Aussie-first trial starts in Pine River

Published 4:00pm 4 May 2023

Aussie-first trial starts in Pine River
Words by Nick Crockford

Unitywater is trialling an Australian-first oyster reef restoration project in the Pine River.

The project will explore the effectiveness of restored shellfish reefs and determine the value of oysters to filter nutrients in waterways.

It will be conducted in the upper estuarine reaches of the Pine River just downstream from Murrumba Downs Wastewater Treatment Plant.

Daniel Lambert, Unitywater Executive Manager Sustainable Infrastructure Solutions, said the project will help the water utility achieve its’ net zero sustainability goals.

“Unitywater’s commitment to net zero includes an ambitious goal of ensuring all nutrients from wastewater are diverted or offset from waterways by 2050,” he said.

Mr Lambert said the project would test oyster reefs as an economical nutrient offset to help Unitywater offset the nutrients after the wastewater treatment process.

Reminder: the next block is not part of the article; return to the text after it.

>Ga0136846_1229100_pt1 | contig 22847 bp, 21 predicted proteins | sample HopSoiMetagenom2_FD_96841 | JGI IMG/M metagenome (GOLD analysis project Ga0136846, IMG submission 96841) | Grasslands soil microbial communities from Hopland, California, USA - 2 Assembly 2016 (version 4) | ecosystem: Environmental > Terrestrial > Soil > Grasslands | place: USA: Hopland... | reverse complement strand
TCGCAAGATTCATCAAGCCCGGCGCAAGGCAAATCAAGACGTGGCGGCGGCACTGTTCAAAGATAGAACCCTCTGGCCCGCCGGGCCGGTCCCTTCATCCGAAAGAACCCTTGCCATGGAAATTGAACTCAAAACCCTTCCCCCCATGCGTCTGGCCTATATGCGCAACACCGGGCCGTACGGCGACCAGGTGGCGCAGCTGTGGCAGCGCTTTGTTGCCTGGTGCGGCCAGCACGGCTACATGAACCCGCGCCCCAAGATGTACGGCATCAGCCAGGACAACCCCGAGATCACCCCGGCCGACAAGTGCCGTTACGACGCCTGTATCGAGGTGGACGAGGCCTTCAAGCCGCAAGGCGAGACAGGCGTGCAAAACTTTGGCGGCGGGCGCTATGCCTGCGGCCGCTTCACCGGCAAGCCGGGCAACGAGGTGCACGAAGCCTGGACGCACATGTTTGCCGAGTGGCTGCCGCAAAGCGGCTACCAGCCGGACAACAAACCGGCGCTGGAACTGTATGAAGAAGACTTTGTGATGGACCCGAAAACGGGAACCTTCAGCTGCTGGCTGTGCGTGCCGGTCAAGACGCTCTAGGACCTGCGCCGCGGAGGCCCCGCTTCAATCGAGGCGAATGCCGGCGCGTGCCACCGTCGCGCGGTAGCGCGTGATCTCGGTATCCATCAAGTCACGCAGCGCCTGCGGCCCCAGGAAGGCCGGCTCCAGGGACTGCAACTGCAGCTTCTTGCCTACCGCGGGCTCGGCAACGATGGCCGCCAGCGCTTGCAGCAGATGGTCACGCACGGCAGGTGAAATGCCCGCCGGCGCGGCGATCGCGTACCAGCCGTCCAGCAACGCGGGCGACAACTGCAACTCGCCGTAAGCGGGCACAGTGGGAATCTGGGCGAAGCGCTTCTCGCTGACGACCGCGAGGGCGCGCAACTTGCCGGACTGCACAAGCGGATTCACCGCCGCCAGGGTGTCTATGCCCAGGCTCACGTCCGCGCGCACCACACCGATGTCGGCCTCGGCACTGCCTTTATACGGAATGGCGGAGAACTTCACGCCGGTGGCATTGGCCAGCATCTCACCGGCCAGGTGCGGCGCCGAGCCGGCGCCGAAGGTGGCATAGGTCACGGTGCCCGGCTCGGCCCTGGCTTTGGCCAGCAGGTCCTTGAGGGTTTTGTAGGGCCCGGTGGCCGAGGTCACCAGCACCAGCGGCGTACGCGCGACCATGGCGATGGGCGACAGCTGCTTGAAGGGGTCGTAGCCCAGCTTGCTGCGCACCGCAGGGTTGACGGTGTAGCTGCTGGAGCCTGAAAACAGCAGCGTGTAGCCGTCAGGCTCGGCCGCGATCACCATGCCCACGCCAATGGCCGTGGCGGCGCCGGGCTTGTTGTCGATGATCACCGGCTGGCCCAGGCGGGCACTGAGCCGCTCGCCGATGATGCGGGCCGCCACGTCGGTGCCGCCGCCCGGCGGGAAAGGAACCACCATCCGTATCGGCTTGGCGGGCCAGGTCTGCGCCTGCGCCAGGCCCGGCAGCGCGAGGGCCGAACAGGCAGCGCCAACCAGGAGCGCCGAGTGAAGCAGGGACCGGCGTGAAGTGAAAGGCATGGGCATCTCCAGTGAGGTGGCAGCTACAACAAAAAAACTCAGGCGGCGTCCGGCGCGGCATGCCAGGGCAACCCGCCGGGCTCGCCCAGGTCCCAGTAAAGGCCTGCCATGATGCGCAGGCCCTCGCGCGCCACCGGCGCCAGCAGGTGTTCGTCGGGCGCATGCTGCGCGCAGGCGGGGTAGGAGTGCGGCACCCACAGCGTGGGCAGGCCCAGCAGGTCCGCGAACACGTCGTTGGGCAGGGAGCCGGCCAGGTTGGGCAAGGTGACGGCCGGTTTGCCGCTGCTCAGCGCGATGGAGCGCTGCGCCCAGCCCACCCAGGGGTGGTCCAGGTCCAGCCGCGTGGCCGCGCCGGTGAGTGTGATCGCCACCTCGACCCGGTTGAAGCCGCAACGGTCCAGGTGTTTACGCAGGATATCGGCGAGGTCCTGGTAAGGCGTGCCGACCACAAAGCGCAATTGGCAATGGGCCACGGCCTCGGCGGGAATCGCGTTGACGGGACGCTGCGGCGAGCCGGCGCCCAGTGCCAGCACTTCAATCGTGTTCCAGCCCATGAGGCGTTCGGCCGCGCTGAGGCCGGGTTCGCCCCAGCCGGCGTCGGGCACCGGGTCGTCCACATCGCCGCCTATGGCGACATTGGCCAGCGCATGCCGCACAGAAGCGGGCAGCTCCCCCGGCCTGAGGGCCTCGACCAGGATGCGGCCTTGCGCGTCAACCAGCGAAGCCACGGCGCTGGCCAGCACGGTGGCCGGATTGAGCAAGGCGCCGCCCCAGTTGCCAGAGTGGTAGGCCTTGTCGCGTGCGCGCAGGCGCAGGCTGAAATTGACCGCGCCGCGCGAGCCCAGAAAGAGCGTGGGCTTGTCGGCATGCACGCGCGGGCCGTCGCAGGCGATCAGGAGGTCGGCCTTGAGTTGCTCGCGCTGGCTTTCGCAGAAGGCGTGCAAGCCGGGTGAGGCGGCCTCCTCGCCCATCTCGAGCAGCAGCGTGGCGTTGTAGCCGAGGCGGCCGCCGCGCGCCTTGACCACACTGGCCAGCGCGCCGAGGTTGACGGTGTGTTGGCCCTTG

Brilliant creatures

He said oysters are brilliant little creatures that can ‘clean’ waterways and improve water quality by absorbing nitrogen.

“While shellfish reef restoration is relatively new in Australia, researchers know these reefs have great capacity to enhance and restore biodiversity and fisheries,” UniSC Senior Lecturer in Animal Ecology Dr Ben Gilby said.

Healthy Land & Water CEO Julie McLellan believes nature-based are a testament to the vast range of effective, non-invasive, and enviro-friendly solutions nature is providing.

“This exciting project reinforces our mission to lead and connect through science and actions that preserve, recover, and enhance our natural assets and environment in SEQ, while bringing value to the community,” she said.

“Through the invaluable collaboration with Unitywater, the University of Sunshine Coast, OzFish and our Traditional Owners, we have the opportunity to enhance aquatic biodiversity.

“The benefits of this choice will affect generations to come.”

'Very exciting'

OzFish Senior Project Manager for South East Queensland Abbie Taylor added: “This research is going to be very exciting.

“It will open up opportunities for more restoration and has the potential to look at shellfish reef restoration as an offset for industry.

“It will paint a bigger picture about how important shellfish reefs are to our ecosystem and give real data to showcase the work they do in filtering nutrients.”

Unitywater will present the trial at Ozwater, Australia’s premier water exhibition and conference, in Sydney on May 10-12.

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